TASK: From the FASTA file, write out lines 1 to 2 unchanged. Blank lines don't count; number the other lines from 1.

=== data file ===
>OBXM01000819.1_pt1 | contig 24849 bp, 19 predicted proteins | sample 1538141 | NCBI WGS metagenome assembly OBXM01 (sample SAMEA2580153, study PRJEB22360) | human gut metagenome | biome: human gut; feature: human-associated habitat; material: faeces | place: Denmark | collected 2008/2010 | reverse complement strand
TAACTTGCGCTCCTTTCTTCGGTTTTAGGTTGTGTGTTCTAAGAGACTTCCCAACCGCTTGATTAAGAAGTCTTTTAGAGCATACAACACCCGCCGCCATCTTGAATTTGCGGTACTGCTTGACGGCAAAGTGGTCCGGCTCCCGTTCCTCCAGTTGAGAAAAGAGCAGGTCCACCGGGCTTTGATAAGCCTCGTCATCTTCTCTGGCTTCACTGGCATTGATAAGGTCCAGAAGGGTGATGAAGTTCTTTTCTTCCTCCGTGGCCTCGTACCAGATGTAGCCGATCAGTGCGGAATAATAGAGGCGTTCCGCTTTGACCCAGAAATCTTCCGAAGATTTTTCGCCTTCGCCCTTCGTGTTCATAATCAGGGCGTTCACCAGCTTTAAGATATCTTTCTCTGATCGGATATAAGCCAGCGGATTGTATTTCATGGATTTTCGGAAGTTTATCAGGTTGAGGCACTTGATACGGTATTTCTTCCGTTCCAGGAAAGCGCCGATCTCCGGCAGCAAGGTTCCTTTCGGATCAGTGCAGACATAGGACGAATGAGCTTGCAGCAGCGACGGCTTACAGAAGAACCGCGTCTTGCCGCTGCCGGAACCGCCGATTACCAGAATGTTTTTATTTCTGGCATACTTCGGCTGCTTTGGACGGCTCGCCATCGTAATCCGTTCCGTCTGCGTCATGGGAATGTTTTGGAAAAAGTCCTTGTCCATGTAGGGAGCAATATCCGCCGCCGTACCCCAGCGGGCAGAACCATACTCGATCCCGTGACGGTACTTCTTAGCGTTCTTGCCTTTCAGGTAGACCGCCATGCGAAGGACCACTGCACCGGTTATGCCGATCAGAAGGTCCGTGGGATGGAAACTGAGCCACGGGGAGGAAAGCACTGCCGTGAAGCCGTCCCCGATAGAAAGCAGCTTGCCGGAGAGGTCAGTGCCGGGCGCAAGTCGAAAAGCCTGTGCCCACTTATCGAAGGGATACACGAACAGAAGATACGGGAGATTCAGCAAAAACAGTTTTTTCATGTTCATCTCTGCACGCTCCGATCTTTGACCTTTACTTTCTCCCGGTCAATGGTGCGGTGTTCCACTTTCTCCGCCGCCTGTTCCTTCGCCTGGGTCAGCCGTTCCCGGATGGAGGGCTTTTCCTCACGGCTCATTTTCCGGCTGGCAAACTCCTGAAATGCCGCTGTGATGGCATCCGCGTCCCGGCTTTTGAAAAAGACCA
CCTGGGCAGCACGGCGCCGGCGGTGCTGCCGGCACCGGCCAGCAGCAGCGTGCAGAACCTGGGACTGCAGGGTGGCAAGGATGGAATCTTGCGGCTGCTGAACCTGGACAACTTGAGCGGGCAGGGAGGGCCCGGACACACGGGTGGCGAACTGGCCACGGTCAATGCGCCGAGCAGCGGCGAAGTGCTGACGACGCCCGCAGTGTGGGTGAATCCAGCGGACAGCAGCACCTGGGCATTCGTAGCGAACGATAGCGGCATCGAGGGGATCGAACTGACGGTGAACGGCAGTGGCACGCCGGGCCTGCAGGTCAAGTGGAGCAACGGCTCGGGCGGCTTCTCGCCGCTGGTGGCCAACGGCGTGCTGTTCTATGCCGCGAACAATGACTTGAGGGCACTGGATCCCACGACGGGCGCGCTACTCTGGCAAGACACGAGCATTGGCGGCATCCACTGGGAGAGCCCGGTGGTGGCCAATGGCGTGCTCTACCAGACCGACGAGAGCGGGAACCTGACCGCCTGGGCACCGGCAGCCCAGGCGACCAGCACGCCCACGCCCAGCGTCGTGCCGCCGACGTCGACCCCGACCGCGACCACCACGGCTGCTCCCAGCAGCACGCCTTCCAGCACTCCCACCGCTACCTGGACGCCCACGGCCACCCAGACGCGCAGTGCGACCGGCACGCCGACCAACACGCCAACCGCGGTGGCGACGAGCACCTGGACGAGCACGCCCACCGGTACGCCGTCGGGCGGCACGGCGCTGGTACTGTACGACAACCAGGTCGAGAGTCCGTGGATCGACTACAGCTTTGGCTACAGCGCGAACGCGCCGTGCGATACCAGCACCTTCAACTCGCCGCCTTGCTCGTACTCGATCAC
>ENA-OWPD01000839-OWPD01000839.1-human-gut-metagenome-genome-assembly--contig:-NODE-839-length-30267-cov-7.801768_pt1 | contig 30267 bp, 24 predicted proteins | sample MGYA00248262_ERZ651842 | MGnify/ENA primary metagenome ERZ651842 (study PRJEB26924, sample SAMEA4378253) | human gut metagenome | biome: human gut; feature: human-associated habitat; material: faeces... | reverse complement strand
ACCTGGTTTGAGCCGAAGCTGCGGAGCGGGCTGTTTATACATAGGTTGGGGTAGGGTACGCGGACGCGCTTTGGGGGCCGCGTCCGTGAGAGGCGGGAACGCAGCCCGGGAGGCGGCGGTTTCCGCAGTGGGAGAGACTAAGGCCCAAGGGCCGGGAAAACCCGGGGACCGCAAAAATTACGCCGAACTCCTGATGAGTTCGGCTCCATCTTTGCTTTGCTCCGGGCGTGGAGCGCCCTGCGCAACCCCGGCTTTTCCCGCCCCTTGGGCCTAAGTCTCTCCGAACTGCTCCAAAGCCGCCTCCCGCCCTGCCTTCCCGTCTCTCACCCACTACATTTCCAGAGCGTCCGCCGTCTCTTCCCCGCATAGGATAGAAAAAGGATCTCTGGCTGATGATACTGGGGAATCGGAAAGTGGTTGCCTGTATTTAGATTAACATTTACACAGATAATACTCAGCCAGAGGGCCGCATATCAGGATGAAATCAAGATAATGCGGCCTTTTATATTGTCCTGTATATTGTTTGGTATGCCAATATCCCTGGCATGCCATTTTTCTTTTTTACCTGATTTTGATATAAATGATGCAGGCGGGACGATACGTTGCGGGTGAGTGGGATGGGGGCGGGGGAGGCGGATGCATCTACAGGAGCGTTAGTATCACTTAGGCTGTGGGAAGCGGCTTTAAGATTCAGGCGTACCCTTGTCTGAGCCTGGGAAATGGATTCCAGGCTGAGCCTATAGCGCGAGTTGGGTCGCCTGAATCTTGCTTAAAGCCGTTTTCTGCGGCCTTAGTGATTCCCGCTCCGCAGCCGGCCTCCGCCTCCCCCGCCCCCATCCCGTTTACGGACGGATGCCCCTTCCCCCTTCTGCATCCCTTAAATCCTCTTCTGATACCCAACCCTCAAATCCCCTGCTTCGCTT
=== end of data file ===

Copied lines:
>OBXM01000819.1_pt1 | contig 24849 bp, 19 predicted proteins | sample 1538141 | NCBI WGS metagenome assembly OBXM01 (sample SAMEA2580153, study PRJEB22360) | human gut metagenome | biome: human gut; feature: human-associated habitat; material: faeces | place: Denmark | collected 2008/2010 | reverse complement strand
TAACTTGCGCTCCTTTCTTCGGTTTTAGGTTGTGTGTTCTAAGAGACTTCCCAACCGCTTGATTAAGAAGTCTTTTAGAGCATACAACACCCGCCGCCATCTTGAATTTGCGGTACTGCTTGACGGCAAAGTGGTCCGGCTCCCGTTCCTCCAGTTGAGAAAAGAGCAGGTCCACCGGGCTTTGATAAGCCTCGTCATCTTCTCTGGCTTCACTGGCATTGATAAGGTCCAGAAGGGTGATGAAGTTCTTTTCTTCCTCCGTGGCCTCGTACCAGATGTAGCCGATCAGTGCGGAATAATAGAGGCGTTCCGCTTTGACCCAGAAATCTTCCGAAGATTTTTCGCCTTCGCCCTTCGTGTTCATAATCAGGGCGTTCACCAGCTTTAAGATATCTTTCTCTGATCGGATATAAGCCAGCGGATTGTATTTCATGGATTTTCGGAAGTTTATCAGGTTGAGGCACTTGATACGGTATTTCTTCCGTTCCAGGAAAGCGCCGATCTCCGGCAGCAAGGTTCCTTTCGGATCAGTGCAGACATAGGACGAATGAGCTTGCAGCAGCGACGGCTTACAGAAGAACCGCGTCTTGCCGCTGCCGGAACCGCCGATTACCAGAATGTTTTTATTTCTGGCATACTTCGGCTGCTTTGGACGGCTCGCCATCGTAATCCGTTCCGTCTGCGTCATGGGAATGTTTTGGAAAAAGTCCTTGTCCATGTAGGGAGCAATATCCGCCGCCGTACCCCAGCGGGCAGAACCATACTCGATCCCGTGACGGTACTTCTTAGCGTTCTTGCCTTTCAGGTAGACCGCCATGCGAAGGACCACTGCACCGGTTATGCCGATCAGAAGGTCCGTGGGATGGAAACTGAGCCACGGGGAGGAAAGCACTGCCGTGAAGCCGTCCCCGATAGAAAGCAGCTTGCCGGAGAGGTCAGTGCCGGGCGCAAGTCGAAAAGCCTGTGCCCACTTATCGAAGGGATACACGAACAGAAGATACGGGAGATTCAGCAAAAACAGTTTTTTCATGTTCATCTCTGCACGCTCCGATCTTTGACCTTTACTTTCTCCCGGTCAATGGTGCGGTGTTCCACTTTCTCCGCCGCCTGTTCCTTCGCCTGGGTCAGCCGTTCCCGGATGGAGGGCTTTTCCTCACGGCTCATTTTCCGGCTGGCAAACTCCTGAAATGCCGCTGTGATGGCATCCGCGTCCCGGCTTTTGAAAAAGACCA